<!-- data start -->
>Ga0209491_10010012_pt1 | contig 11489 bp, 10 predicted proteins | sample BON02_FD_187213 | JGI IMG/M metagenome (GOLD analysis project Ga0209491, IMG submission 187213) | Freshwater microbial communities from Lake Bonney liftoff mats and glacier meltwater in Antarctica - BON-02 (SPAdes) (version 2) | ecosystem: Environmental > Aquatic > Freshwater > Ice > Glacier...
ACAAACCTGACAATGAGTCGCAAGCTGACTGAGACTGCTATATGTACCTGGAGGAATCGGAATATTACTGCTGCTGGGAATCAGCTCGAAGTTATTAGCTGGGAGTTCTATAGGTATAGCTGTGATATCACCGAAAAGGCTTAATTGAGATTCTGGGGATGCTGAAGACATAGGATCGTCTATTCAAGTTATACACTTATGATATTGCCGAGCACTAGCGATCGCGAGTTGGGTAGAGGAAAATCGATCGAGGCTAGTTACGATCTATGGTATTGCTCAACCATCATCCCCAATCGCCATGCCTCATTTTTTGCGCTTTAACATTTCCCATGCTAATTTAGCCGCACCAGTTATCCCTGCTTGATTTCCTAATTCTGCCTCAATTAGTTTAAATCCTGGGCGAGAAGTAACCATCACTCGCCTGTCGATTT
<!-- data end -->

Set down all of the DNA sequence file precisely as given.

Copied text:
>Ga0209491_10010012_pt1 | contig 11489 bp, 10 predicted proteins | sample BON02_FD_187213 | JGI IMG/M metagenome (GOLD analysis project Ga0209491, IMG submission 187213) | Freshwater microbial communities from Lake Bonney liftoff mats and glacier meltwater in Antarctica - BON-02 (SPAdes) (version 2) | ecosystem: Environmental > Aquatic > Freshwater > Ice > Glacier...
ACAAACCTGACAATGAGTCGCAAGCTGACTGAGACTGCTATATGTACCTGGAGGAATCGGAATATTACTGCTGCTGGGAATCAGCTCGAAGTTATTAGCTGGGAGTTCTATAGGTATAGCTGTGATATCACCGAAAAGGCTTAATTGAGATTCTGGGGATGCTGAAGACATAGGATCGTCTATTCAAGTTATACACTTATGATATTGCCGAGCACTAGCGATCGCGAGTTGGGTAGAGGAAAATCGATCGAGGCTAGTTACGATCTATGGTATTGCTCAACCATCATCCCCAATCGCCATGCCTCATTTTTTGCGCTTTAACATTTCCCATGCTAATTTAGCCGCACCAGTTATCCCTGCTTGATTTCCTAATTCTGCCTCAATTAGTTTAAATCCTGGGCGAGAAGTAACCATCACTCGCCTGTCGATTT